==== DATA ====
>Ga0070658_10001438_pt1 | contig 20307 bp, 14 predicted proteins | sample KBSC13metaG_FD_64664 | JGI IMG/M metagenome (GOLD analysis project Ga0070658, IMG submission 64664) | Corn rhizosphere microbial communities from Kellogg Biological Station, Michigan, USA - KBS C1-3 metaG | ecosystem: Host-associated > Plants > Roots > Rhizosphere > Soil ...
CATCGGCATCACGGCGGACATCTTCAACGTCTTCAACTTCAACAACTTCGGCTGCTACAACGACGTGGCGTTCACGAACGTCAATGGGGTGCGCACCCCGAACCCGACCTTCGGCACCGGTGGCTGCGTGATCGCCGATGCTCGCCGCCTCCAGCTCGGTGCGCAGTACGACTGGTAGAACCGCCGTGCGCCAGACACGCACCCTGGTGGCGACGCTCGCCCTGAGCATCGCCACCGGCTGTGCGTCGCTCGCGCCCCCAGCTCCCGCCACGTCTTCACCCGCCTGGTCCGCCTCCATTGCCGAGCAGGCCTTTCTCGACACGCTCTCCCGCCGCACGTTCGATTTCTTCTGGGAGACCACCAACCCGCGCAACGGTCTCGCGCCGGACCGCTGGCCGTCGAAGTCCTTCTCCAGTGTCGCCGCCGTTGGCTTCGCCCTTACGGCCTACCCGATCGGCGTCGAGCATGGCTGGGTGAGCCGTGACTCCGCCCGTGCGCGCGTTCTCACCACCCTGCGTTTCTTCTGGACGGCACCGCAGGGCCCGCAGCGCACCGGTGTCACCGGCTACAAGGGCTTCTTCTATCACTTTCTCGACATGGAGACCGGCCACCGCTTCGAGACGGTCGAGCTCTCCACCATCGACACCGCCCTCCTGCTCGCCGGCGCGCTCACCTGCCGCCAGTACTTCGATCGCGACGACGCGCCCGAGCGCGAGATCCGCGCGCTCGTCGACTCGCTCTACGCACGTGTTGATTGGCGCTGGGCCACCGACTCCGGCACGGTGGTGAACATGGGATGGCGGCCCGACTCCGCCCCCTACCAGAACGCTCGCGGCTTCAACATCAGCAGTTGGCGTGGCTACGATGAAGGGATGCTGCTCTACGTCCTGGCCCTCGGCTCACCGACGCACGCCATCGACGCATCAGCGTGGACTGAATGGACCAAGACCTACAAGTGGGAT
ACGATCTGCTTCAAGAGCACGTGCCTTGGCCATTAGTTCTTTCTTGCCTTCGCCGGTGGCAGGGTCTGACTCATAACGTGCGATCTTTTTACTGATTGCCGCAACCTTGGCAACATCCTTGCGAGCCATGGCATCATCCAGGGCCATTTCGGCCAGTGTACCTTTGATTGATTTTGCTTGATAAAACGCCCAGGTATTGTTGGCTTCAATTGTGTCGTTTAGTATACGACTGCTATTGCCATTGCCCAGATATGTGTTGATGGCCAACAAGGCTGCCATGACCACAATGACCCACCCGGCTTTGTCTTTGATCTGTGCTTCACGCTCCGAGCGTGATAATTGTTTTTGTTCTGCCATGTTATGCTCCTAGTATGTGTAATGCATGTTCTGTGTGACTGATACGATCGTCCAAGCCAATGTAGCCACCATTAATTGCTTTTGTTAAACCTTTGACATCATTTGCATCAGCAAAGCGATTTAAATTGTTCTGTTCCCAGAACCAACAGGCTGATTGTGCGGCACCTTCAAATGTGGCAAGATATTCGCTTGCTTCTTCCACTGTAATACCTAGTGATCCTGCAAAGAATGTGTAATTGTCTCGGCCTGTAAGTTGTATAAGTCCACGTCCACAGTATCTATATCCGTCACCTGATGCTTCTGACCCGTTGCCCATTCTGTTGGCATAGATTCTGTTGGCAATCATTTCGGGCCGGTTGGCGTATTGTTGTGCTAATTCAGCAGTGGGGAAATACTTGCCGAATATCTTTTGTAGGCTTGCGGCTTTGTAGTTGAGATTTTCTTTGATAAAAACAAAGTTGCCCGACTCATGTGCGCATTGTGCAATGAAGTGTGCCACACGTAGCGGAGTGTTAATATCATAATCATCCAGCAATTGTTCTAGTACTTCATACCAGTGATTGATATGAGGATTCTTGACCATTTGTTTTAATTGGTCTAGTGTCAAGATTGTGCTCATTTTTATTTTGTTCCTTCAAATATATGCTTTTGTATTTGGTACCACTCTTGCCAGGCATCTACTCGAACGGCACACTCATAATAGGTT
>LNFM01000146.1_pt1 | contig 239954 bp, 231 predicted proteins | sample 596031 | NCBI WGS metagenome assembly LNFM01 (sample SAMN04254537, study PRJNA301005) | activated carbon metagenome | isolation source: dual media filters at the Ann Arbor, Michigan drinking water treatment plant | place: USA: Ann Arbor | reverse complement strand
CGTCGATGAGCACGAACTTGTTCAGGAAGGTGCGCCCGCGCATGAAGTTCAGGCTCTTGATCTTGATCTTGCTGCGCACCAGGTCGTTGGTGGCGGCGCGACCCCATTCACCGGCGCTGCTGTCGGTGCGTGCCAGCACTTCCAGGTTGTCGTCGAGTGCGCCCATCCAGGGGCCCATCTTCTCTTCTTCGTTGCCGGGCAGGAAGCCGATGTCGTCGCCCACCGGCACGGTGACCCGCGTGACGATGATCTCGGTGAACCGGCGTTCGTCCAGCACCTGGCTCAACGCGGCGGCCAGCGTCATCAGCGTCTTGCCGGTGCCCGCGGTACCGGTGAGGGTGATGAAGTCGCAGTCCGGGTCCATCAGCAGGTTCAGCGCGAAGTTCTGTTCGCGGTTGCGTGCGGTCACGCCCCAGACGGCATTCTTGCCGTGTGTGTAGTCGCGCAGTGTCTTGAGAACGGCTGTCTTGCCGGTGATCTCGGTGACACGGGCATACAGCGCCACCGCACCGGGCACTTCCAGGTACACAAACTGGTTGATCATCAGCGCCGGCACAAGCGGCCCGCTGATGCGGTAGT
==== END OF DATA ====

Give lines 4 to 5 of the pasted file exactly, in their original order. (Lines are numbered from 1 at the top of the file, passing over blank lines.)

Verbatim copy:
>LNFM01000146.1_pt1 | contig 239954 bp, 231 predicted proteins | sample 596031 | NCBI WGS metagenome assembly LNFM01 (sample SAMN04254537, study PRJNA301005) | activated carbon metagenome | isolation source: dual media filters at the Ann Arbor, Michigan drinking water treatment plant | place: USA: Ann Arbor | reverse complement strand
CGTCGATGAGCACGAACTTGTTCAGGAAGGTGCGCCCGCGCATGAAGTTCAGGCTCTTGATCTTGATCTTGCTGCGCACCAGGTCGTTGGTGGCGGCGCGACCCCATTCACCGGCGCTGCTGTCGGTGCGTGCCAGCACTTCCAGGTTGTCGTCGAGTGCGCCCATCCAGGGGCCCATCTTCTCTTCTTCGTTGCCGGGCAGGAAGCCGATGTCGTCGCCCACCGGCACGGTGACCCGCGTGACGATGATCTCGGTGAACCGGCGTTCGTCCAGCACCTGGCTCAACGCGGCGGCCAGCGTCATCAGCGTCTTGCCGGTGCCCGCGGTACCGGTGAGGGTGATGAAGTCGCAGTCCGGGTCCATCAGCAGGTTCAGCGCGAAGTTCTGTTCGCGGTTGCGTGCGGTCACGCCCCAGACGGCATTCTTGCCGTGTGTGTAGTCGCGCAGTGTCTTGAGAACGGCTGTCTTGCCGGTGATCTCGGTGACACGGGCATACAGCGCCACCGCACCGGGCACTTCCAGGTACACAAACTGGTTGATCATCAGCGCCGGCACAAGCGGCCCGCTGATGCGGTAGT